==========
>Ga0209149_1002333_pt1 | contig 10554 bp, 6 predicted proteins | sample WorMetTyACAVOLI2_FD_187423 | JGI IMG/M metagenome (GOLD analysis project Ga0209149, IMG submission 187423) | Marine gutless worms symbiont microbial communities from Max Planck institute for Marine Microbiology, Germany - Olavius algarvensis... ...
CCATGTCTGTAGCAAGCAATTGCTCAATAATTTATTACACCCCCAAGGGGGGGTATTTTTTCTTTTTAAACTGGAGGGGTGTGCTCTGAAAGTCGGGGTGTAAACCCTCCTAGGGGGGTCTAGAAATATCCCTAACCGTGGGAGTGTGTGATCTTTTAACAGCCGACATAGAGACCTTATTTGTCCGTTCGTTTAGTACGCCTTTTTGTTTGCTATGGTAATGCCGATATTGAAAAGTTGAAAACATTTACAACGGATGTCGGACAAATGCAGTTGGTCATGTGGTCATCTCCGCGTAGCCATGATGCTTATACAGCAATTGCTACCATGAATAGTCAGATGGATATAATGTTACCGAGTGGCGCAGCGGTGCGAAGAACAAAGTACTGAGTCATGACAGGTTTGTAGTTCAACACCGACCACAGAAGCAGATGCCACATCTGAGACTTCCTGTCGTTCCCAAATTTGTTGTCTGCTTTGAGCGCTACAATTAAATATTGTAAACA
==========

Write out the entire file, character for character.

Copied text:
>Ga0209149_1002333_pt1 | contig 10554 bp, 6 predicted proteins | sample WorMetTyACAVOLI2_FD_187423 | JGI IMG/M metagenome (GOLD analysis project Ga0209149, IMG submission 187423) | Marine gutless worms symbiont microbial communities from Max Planck institute for Marine Microbiology, Germany - Olavius algarvensis... ...
CCATGTCTGTAGCAAGCAATTGCTCAATAATTTATTACACCCCCAAGGGGGGGTATTTTTTCTTTTTAAACTGGAGGGGTGTGCTCTGAAAGTCGGGGTGTAAACCCTCCTAGGGGGGTCTAGAAATATCCCTAACCGTGGGAGTGTGTGATCTTTTAACAGCCGACATAGAGACCTTATTTGTCCGTTCGTTTAGTACGCCTTTTTGTTTGCTATGGTAATGCCGATATTGAAAAGTTGAAAACATTTACAACGGATGTCGGACAAATGCAGTTGGTCATGTGGTCATCTCCGCGTAGCCATGATGCTTATACAGCAATTGCTACCATGAATAGTCAGATGGATATAATGTTACCGAGTGGCGCAGCGGTGCGAAGAACAAAGTACTGAGTCATGACAGGTTTGTAGTTCAACACCGACCACAGAAGCAGATGCCACATCTGAGACTTCCTGTCGTTCCCAAATTTGTTGTCTGCTTTGAGCGCTACAATTAAATATTGTAAACA